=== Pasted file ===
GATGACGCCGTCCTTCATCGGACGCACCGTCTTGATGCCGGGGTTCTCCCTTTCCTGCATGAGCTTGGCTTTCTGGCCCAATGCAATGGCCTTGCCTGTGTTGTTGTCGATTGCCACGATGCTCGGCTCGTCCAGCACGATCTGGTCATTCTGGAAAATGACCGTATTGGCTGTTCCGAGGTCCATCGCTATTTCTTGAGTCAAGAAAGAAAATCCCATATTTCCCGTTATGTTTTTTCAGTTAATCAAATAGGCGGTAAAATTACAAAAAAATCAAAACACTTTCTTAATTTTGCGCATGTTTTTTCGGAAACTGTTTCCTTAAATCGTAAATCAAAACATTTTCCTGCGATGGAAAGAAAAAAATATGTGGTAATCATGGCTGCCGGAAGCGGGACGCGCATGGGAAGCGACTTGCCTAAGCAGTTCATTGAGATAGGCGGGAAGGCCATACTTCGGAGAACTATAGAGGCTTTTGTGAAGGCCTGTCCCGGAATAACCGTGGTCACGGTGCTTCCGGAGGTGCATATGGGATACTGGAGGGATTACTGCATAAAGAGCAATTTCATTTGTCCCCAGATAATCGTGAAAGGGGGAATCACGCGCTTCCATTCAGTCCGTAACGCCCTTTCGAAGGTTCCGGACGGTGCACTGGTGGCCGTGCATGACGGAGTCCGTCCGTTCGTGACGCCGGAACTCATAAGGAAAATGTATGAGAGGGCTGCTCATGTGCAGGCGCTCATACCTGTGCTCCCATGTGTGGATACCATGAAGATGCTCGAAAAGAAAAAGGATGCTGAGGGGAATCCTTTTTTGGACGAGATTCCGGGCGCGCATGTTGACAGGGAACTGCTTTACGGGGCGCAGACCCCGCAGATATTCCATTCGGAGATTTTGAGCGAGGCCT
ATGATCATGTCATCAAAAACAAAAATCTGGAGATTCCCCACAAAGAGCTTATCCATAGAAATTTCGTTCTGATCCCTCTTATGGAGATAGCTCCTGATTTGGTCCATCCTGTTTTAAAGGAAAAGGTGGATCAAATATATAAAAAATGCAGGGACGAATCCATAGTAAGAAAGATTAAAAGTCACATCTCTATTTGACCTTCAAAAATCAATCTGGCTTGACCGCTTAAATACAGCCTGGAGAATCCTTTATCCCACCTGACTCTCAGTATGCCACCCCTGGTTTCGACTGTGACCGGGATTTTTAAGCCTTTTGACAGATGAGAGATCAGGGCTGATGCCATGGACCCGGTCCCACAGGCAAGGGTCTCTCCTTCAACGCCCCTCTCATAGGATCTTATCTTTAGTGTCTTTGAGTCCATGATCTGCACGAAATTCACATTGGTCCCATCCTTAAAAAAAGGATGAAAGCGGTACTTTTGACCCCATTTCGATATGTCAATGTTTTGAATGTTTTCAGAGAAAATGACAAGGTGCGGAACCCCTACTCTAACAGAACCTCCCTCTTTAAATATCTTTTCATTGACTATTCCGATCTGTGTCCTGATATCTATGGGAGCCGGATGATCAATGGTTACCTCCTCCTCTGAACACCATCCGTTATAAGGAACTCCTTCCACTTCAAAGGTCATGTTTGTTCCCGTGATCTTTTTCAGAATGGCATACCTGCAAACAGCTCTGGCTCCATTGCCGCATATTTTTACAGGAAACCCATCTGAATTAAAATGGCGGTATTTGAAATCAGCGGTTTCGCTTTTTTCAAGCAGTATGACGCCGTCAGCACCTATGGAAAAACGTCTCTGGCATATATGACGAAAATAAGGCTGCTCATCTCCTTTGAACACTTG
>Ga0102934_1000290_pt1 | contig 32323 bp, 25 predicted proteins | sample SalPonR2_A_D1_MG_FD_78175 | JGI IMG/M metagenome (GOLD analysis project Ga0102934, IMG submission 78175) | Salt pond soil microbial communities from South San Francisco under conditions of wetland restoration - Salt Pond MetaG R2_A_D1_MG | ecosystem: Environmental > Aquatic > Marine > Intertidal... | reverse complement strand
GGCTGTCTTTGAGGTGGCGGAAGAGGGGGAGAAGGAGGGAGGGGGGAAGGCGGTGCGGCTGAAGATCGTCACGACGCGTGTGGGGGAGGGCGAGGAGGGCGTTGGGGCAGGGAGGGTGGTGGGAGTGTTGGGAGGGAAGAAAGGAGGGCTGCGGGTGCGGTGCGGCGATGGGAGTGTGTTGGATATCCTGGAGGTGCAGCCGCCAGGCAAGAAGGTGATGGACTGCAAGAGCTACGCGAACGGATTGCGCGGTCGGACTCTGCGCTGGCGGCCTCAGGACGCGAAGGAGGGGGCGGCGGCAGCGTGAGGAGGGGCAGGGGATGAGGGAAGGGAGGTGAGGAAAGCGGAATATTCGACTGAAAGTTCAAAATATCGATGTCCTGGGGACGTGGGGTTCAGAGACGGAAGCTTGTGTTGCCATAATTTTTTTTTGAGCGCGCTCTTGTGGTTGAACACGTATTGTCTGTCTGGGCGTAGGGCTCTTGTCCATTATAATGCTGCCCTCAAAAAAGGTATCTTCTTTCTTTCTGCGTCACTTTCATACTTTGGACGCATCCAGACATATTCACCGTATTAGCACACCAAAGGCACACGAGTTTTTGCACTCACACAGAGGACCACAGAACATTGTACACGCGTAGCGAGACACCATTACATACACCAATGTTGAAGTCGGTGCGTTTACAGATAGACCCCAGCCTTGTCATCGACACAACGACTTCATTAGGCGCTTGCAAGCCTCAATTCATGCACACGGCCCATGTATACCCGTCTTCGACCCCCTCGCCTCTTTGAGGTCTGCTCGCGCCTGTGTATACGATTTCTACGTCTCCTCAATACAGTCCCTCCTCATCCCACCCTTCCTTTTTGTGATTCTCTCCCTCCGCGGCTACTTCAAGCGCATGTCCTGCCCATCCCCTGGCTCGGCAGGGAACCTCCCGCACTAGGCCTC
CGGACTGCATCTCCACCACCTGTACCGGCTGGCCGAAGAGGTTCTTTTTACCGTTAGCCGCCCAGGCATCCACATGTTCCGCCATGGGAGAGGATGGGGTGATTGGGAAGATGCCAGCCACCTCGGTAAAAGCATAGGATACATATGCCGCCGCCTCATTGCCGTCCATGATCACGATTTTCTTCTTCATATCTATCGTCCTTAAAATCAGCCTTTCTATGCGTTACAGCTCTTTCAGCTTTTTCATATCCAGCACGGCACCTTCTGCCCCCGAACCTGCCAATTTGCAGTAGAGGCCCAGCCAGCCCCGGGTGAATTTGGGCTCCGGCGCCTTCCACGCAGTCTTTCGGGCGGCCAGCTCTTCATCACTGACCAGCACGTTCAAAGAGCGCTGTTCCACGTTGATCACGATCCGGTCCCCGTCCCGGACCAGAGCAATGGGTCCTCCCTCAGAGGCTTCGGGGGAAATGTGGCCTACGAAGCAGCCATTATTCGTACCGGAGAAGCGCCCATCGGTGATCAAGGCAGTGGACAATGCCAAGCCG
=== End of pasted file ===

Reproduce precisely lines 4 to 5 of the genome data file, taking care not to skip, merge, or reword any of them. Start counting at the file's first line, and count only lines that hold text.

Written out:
GGCTGTCTTTGAGGTGGCGGAAGAGGGGGAGAAGGAGGGAGGGGGGAAGGCGGTGCGGCTGAAGATCGTCACGACGCGTGTGGGGGAGGGCGAGGAGGGCGTTGGGGCAGGGAGGGTGGTGGGAGTGTTGGGAGGGAAGAAAGGAGGGCTGCGGGTGCGGTGCGGCGATGGGAGTGTGTTGGATATCCTGGAGGTGCAGCCGCCAGGCAAGAAGGTGATGGACTGCAAGAGCTACGCGAACGGATTGCGCGGTCGGACTCTGCGCTGGCGGCCTCAGGACGCGAAGGAGGGGGCGGCGGCAGCGTGAGGAGGGGCAGGGGATGAGGGAAGGGAGGTGAGGAAAGCGGAATATTCGACTGAAAGTTCAAAATATCGATGTCCTGGGGACGTGGGGTTCAGAGACGGAAGCTTGTGTTGCCATAATTTTTTTTTGAGCGCGCTCTTGTGGTTGAACACGTATTGTCTGTCTGGGCGTAGGGCTCTTGTCCATTATAATGCTGCCCTCAAAAAAGGTATCTTCTTTCTTTCTGCGTCACTTTCATACTTTGGACGCATCCAGACATATTCACCGTATTAGCACACCAAAGGCACACGAGTTTTTGCACTCACACAGAGGACCACAGAACATTGTACACGCGTAGCGAGACACCATTACATACACCAATGTTGAAGTCGGTGCGTTTACAGATAGACCCCAGCCTTGTCATCGACACAACGACTTCATTAGGCGCTTGCAAGCCTCAATTCATGCACACGGCCCATGTATACCCGTCTTCGACCCCCTCGCCTCTTTGAGGTCTGCTCGCGCCTGTGTATACGATTTCTACGTCTCCTCAATACAGTCCCTCCTCATCCCACCCTTCCTTTTTGTGATTCTCTCCCTCCGCGGCTACTTCAAGCGCATGTCCTGCCCATCCCCTGGCTCGGCAGGGAACCTCCCGCACTAGGCCTC
CGGACTGCATCTCCACCACCTGTACCGGCTGGCCGAAGAGGTTCTTTTTACCGTTAGCCGCCCAGGCATCCACATGTTCCGCCATGGGAGAGGATGGGGTGATTGGGAAGATGCCAGCCACCTCGGTAAAAGCATAGGATACATATGCCGCCGCCTCATTGCCGTCCATGATCACGATTTTCTTCTTCATATCTATCGTCCTTAAAATCAGCCTTTCTATGCGTTACAGCTCTTTCAGCTTTTTCATATCCAGCACGGCACCTTCTGCCCCCGAACCTGCCAATTTGCAGTAGAGGCCCAGCCAGCCCCGGGTGAATTTGGGCTCCGGCGCCTTCCACGCAGTCTTTCGGGCGGCCAGCTCTTCATCACTGACCAGCACGTTCAAAGAGCGCTGTTCCACGTTGATCACGATCCGGTCCCCGTCCCGGACCAGAGCAATGGGTCCTCCCTCAGAGGCTTCGGGGGAAATGTGGCCTACGAAGCAGCCATTATTCGTACCGGAGAAGCGCCCATCGGTGATCAAGGCAGTGGACAATGCCAAGCCG